June 30, 2008
By Bryan Chu
San Francisco Chronicle Staff Writer
When Patty Mills left his hometown of Canberra, Australia, last summer to come to the United States, he was a skinny, 19-year-old with a world of potential.
In just his first collegiate basketball season, Mills helped put St. Mary's back on the map, leading the team in scoring (14.8 points), assists (3.5) and steals (57) as the Gaels made the NCAA Tournament for the first time since 2005.
All the while, many of his countrymen were following his progress, waiting for his return to help serve a bigger purpose - leading Australia at the Beijing Olympics in August.
"This kid is an Australian jewel," national team coach Brian Goorjian said from Adelaide. "We have no one like him."
The youngest player on the national team (he'll turn 20 in Beijing), Mills is a lock for the final 12-man roster, Goorjian said, adding Mills will be on the team as long as he can walk on his own two feet.
As the Games near, the excitement is evident in Mills' voice.
"Playing for St. Mary's and college is one thing," Mills said from Perth. "But representing your country is a totally different one. This is the highest peak and level. Chance of a lifetime."
Mills has generated interest because he is an aborigine - he would be just the third indigenous player to play for the Australian Olympic basketball team (the last was his uncle, Danny Morseu, in the 1980s).
"He's a role model for aborigines. He's a spokesperson and an idol to all those kids," Goorjian said. "He's more than a basketball player. He's an icon."He's someone that's going to have a huge, huge impact on our game."
Two weeks ago, Mills and teammate Joe Ingles visited a local jail after hearing that indigenous inmates sculpted a life-size cutout of Mills out of plywood.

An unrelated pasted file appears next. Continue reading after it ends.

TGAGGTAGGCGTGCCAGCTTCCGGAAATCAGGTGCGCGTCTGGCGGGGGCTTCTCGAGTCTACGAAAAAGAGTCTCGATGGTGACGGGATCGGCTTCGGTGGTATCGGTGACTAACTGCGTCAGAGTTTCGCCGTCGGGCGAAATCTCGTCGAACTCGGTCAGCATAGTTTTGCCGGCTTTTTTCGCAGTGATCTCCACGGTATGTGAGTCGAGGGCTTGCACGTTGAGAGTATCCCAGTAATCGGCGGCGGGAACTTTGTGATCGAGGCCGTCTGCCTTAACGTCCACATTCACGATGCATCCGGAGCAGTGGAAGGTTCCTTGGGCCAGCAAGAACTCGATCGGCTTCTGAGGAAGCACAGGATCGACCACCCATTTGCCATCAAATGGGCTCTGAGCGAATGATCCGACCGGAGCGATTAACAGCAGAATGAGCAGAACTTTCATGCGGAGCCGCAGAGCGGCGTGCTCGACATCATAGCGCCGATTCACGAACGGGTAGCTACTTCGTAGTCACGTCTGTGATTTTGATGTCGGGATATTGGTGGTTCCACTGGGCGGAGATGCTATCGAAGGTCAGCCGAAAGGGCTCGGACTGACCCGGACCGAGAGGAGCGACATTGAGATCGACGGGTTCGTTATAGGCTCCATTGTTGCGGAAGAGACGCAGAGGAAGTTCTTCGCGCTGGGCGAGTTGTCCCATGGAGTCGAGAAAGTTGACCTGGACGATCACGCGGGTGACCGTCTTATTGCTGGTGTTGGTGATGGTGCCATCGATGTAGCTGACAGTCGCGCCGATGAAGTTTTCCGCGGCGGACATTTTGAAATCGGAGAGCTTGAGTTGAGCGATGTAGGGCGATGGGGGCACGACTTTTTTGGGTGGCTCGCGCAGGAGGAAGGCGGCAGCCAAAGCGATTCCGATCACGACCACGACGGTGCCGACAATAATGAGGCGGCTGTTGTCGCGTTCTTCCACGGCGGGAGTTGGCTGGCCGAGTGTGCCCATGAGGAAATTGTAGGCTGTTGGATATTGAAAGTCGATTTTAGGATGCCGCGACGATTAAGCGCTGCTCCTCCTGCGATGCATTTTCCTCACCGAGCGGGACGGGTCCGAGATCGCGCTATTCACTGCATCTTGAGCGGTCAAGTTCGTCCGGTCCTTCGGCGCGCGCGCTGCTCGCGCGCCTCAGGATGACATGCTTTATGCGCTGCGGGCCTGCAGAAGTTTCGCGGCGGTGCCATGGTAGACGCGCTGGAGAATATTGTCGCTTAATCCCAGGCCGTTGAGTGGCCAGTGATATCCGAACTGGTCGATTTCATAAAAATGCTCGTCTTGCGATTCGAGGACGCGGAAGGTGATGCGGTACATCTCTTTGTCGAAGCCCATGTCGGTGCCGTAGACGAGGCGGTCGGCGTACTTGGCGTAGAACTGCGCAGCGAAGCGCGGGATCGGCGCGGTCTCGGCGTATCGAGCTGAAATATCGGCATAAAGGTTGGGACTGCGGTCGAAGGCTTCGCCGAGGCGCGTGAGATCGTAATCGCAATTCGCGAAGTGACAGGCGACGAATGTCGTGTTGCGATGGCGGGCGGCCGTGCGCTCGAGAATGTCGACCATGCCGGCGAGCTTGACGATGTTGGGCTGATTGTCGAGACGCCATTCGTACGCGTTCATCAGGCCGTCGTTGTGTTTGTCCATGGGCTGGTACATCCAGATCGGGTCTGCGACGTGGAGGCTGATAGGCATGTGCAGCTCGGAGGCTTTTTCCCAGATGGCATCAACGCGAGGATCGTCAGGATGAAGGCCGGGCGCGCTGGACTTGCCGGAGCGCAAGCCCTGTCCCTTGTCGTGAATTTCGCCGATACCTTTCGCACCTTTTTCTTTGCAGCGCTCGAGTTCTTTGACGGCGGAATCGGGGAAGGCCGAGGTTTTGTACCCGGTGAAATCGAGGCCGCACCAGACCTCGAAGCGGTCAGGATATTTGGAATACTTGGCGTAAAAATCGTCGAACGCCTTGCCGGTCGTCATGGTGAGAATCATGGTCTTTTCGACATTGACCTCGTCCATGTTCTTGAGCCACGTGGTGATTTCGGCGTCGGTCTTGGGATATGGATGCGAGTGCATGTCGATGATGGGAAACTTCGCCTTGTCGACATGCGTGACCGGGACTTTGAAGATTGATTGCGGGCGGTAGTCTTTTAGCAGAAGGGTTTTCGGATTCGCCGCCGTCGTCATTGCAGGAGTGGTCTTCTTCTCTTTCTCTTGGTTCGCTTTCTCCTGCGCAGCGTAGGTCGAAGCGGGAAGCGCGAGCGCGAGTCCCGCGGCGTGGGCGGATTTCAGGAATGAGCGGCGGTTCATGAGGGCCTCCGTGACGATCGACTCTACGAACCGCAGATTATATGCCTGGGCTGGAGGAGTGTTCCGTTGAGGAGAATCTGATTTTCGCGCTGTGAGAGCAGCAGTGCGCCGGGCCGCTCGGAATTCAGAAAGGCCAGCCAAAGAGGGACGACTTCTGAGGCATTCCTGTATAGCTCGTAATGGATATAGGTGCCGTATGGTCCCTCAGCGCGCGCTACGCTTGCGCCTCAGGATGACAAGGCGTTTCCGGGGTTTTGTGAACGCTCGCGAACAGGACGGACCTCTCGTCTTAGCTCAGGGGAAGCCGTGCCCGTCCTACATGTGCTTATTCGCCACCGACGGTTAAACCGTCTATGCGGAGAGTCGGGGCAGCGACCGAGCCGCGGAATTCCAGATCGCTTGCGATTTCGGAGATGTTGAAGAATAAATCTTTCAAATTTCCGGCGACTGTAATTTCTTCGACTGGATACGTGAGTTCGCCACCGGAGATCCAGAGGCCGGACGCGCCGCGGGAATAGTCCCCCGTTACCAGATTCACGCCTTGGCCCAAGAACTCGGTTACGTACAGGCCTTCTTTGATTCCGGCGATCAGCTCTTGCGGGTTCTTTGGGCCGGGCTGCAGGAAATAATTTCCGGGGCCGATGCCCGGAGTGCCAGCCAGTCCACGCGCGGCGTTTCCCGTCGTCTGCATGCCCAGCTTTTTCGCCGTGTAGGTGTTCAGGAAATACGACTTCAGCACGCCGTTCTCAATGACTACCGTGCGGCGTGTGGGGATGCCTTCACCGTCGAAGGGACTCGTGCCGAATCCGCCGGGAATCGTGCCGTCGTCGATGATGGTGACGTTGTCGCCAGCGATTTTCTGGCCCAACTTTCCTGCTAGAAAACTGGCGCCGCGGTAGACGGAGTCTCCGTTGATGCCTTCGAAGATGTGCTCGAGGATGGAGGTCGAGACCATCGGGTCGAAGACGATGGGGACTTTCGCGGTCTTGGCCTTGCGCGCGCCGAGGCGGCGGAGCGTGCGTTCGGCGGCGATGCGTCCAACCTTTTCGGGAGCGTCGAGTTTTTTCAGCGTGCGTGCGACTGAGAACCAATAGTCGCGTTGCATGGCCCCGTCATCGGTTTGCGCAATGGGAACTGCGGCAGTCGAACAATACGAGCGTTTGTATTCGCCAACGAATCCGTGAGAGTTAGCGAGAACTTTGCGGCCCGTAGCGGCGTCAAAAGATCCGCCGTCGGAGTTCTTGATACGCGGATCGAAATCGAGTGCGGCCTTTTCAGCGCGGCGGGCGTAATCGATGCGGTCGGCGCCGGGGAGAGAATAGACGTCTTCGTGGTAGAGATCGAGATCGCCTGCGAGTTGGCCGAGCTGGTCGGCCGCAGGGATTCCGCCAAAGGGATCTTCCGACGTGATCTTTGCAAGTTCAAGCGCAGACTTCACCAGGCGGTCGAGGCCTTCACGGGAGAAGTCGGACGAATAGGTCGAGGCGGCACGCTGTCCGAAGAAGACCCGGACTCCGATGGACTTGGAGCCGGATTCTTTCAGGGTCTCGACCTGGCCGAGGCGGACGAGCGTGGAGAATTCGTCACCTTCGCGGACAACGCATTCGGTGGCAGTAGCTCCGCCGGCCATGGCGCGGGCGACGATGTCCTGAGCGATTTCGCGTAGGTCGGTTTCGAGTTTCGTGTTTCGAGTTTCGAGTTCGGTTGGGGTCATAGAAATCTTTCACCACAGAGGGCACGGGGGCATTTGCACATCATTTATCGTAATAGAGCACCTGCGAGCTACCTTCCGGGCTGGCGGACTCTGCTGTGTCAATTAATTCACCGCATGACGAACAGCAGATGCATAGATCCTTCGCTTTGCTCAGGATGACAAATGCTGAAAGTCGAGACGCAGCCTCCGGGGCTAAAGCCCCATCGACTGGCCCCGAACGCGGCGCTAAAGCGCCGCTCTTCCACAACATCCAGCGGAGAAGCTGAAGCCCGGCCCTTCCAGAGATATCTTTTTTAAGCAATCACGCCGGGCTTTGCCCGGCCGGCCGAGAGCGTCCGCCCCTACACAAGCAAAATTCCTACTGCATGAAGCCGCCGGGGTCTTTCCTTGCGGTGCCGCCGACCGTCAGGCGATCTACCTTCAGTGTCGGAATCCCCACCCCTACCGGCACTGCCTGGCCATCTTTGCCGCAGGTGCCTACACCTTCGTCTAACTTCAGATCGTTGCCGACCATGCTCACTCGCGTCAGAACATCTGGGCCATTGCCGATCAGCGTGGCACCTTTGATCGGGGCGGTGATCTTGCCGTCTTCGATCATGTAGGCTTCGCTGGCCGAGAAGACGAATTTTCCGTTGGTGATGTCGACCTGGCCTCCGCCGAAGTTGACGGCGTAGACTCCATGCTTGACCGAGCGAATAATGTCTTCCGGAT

"Shocked," said Mills of his first impression. "It's surprising how much the inmates inside the prison knew about me and my achievements."
After games in Australia, Mills draws the longest line for autographs. One time he almost missed the bus because of the crowds pushing for his signature."They all look up to him," Ingles said. "He's a big thing."
During a recent game against Iran, Mills, who comes off the bench, tossed up a floater, sank a three-pointer and flicked an alley-oop over his shoulder, according to Goorjian.
By then the game was out of reach so Goorjian put in other players. He got an earful from the fans.
"We're up by 30 and they're screaming for me to put Mills in," he said.When he's asked about his growing stardom, Mills' modesty takes over.
"It's very humbling and nice that lots of people continue to support not only me but St. Mary's," he said.
Despite being away from Australia for a year, Mills hasn't changed much."He's bulked up a bit," Mills' father, Benny Mills, said from Canberra.
"Personality-wise, he's pretty much the same.
"He hasn't lost his Australian accent yet, so that's good."
What has changed has been his growing marketability. Mills' face is plastered on anything associated with the Boomers, the Australian national team.
"This has been beyond our expectations," Benny Mills said. "We didn't expect him at this young age to be progressing to that level. He's certainly made us really proud."Leading up to the Olympics, the Australian team already has swept Iran in three exhibition games. Mills averaged a team-leading 11.3 points and 1.6 steals in 16 minutes. At the end of the month, the Boomers head to Europe where they will play Greece, Brazil and Croatia before going to China.
The 6-foot, 175-pound Mills has held his own in the early going, but he has received his fair share of bumps and bruises.
"You realize you're playing against real men," he said. "It's not just one step up from college but many, many steps."
With Mills, the Australians are taking a huge step forward. Long gone are the days of Luc Longley and Andrew Gaze. It's a new era, and Mills is the anointed one."We need a breath of fresh air," Goorjian said. "He's going to be it."